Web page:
(repost from 1/24/2011)
One of the questions I am asked most often is “what about your children?”
I have six children, ranging in age from almost 33 to almost 19. 4 boys, 2 girls.
They grew as preacher’s kids. Their father, for almost their entire lives, was a pastor. They heard most every sermon their Dad ever preached, They attended more Church services than most people attend in 5 lifetimes.
They were the unpaid staff of the Church. They mowed the grassed, mopped the floors and did pretty much everything that needed done.
They have seen the best and the worst of the Christian Church. They have been amused and abused, and most certainly never excused.
They lived in a glass house.
They did without so the Church could do with.
They watched their Dad and Mom work themselves to death for sake of the call.
They did without when it seemed no one else was.
They experienced all the good and bad the Church could offer.
And then one day……..their preacher father stopped preaching.
At first they thought it was just a temporary stoppage.
Surely Dad will find another Church to pastor.
They could not envision their Dad not pastoring a Church.
In their life, Dad was always a pastor.
When Dad accepted the pastorate of a Southern Baptist Church in Michigan, the three oldest stayed behind.
For the first time the family was separated.
This began a process of learning to be free, learning to make decisions without the Holy Spirit (also known as Dad) telling them what us do.
There came a point where Dad not pastoring and the freedom to make our own decisions crossed paths.
Where do we go from here?
Three of us married and the youngest three still lived with Dad and Mom.
Mom and Dad stopped going to Church.
Mom and Dad stopped talking about Church all the time.
Mom and Dad started living life different than they had in the “good old days.”
No sermons. No Bible readings. No prayers.
No Christian books. No G rated movies. No Christian this or Christian that.
Yet, they were still Mom and Dad.
They still loved us
Dad said a curse word.
Mom said a curse word.
Dad said a lot of curse words.
Did you know Mom and Dad watched an R rated movie?
Dad admitted watching porn.
Did you know Dad believes in Evolution?
He even told us some stories about the what really went on behind the scenes in the ministry. Really? That really happened?
Dad no longer consulted the Bible when deciding what to do on a given matter.
Dad talked a lot more about reason and common sense.
Dad said he no longer believed the Bible to be true.
Dad not believing the Bible? That can not be true.
But it is.
He gave some of us Bart Ehrman’s books to read.
Dad sent the LETTER to family and friends.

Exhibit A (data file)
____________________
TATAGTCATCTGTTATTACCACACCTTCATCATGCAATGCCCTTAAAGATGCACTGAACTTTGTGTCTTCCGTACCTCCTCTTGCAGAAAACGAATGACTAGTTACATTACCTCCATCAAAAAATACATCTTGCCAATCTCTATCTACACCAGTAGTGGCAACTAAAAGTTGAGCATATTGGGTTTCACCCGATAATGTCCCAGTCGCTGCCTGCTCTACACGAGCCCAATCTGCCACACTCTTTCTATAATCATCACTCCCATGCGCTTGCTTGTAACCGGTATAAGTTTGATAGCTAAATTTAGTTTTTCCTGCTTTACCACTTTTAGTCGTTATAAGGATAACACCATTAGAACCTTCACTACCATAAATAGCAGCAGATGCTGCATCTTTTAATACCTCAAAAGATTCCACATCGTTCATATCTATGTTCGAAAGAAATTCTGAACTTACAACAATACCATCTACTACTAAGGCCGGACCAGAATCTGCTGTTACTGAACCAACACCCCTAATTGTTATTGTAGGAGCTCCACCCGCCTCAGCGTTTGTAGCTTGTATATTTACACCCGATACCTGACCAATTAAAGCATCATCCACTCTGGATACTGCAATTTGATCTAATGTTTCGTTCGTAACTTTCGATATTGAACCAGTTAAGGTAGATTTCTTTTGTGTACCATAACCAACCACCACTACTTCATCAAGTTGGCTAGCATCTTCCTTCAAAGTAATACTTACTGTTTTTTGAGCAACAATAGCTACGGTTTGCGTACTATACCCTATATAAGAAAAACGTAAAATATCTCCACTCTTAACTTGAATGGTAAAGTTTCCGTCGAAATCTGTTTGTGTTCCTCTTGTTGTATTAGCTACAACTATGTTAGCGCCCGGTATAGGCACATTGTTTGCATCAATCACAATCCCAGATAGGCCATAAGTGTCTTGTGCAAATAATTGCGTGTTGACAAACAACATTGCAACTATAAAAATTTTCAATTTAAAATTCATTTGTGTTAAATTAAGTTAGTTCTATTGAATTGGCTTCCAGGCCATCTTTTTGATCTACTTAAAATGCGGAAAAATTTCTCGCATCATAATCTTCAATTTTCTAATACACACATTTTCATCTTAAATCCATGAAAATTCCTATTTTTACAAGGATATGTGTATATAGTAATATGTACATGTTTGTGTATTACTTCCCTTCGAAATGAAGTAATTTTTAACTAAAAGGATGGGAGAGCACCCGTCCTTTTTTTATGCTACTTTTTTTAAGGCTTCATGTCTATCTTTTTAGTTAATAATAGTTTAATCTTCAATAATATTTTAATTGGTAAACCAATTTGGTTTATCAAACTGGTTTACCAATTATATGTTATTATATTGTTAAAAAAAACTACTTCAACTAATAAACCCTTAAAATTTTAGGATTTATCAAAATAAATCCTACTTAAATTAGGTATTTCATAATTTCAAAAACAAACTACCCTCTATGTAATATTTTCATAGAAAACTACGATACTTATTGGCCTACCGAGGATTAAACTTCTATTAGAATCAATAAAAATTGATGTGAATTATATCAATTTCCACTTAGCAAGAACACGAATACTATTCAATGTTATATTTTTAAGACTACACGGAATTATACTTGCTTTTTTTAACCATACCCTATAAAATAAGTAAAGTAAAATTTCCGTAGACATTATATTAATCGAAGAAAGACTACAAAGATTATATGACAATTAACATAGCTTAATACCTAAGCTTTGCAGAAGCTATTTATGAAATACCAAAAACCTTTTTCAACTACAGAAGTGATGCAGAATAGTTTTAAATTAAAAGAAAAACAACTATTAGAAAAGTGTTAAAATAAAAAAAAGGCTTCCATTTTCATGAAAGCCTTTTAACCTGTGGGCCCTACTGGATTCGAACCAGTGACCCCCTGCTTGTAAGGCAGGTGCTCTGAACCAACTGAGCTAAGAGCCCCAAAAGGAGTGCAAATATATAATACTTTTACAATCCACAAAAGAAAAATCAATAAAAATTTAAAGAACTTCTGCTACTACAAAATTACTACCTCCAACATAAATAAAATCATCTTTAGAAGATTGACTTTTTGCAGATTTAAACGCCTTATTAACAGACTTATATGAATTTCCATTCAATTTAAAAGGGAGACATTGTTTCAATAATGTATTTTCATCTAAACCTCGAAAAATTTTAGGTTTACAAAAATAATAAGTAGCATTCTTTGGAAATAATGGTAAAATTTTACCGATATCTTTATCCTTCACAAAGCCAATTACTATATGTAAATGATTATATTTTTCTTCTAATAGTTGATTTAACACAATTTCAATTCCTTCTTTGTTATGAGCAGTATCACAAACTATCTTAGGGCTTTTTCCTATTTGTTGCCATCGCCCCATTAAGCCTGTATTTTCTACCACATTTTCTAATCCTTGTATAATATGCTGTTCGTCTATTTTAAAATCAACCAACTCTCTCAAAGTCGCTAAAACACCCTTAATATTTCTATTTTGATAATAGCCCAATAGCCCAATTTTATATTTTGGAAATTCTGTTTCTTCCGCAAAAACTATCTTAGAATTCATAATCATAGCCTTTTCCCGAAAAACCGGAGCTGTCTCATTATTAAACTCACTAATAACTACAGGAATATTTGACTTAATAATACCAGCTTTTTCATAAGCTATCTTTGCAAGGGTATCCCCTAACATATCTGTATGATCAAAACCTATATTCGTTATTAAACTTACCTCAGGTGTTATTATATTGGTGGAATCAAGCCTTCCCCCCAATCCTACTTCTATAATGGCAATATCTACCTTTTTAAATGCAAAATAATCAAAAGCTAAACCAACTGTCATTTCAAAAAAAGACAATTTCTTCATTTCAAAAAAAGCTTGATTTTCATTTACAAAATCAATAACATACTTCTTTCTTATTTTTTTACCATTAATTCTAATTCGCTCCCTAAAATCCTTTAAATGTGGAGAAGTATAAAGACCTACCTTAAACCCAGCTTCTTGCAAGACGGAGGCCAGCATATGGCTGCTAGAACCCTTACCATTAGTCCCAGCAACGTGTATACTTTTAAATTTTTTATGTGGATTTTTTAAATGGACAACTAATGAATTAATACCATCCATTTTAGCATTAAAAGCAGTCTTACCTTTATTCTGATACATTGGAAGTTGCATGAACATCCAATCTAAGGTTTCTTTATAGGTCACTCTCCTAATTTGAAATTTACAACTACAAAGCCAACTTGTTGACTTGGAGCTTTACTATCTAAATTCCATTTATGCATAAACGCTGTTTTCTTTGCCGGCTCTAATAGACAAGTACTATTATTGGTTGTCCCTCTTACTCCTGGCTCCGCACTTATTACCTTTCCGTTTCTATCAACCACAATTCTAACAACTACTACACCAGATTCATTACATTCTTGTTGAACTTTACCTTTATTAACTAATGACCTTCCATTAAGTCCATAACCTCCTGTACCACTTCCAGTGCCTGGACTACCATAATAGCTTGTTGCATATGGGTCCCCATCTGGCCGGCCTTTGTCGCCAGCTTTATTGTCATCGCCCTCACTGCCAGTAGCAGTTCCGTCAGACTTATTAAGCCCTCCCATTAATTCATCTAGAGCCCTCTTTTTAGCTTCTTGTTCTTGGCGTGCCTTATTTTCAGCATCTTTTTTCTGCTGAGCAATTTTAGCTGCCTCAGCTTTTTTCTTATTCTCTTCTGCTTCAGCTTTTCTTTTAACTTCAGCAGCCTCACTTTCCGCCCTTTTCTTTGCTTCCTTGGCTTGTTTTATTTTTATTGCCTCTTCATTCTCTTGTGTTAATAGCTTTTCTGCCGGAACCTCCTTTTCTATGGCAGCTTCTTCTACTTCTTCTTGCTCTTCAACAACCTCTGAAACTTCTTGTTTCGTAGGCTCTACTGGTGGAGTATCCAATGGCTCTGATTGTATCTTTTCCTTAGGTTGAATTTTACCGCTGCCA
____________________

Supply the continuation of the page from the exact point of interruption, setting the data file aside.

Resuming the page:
What happened? Why have most of Dad and Mom’s friends walked away from them?
Those selfish ingrates. After all Mom and Dad did for them.
Dad actually watched the Super Bowl.
Dad struggles with health problems.
He is in pain all the time.
So much for being rewarded for doing God’s work.
Did you know Dad is seeing a counselor?
Wow, that’s a pretty big step for him.
All of a sudden we can be ourselves around Dad and Mom.
No judgment. No finger pointing.
Dad and Mom voted for Obama!
Dad thinks gays should be allowed to marry.
The roof did NOT fall in on Dad. Maybe God is not a Republican after all.
Dad still likes to be the CEO, the Potentate, the boss-man. After all he is Dad.
Free to be our own person.
Free to live life on our own terms.
Free to worship or not worship.
Dad and Mom love us, no strings attached.
This hasn’t been easy.
It seems everyone and everything is in a state of flux.
Dad made a scene during Thanksgiving over prayer before the meal.
He’s right, but it upset some of us.
It seems with freedom comes conflict.
It is a lot easier to talk to Dad now.
No preaching at us.
Instead, he talks TO us.
Dad has apologized over and over for the whippings and belittling.
Dad has apologized for not letting us play sports or do the things all the other kids got to do.
He can stop apologizing now.
He is forgiven.
Dad still hates that one of us rides a motorcycle.
He told one of us today they He and Mom would raise our kids if we got killed.
In many ways we are more of a family today than we ever were before.
Some of us are still Christians, though none of us are Fundamentalists.
Some of us are not.
Some of us are “hell if I know what I am.”
This Friday we will have dinner at Dad and Mom’s home.
It is Good Friday.
But it will not be a Good Friday in the religious sense.
It will be a Good Friday because we have one another and that makes every day good.
(this post comes from numerous conversations I have had with my children. I hope I have represented them accurately.)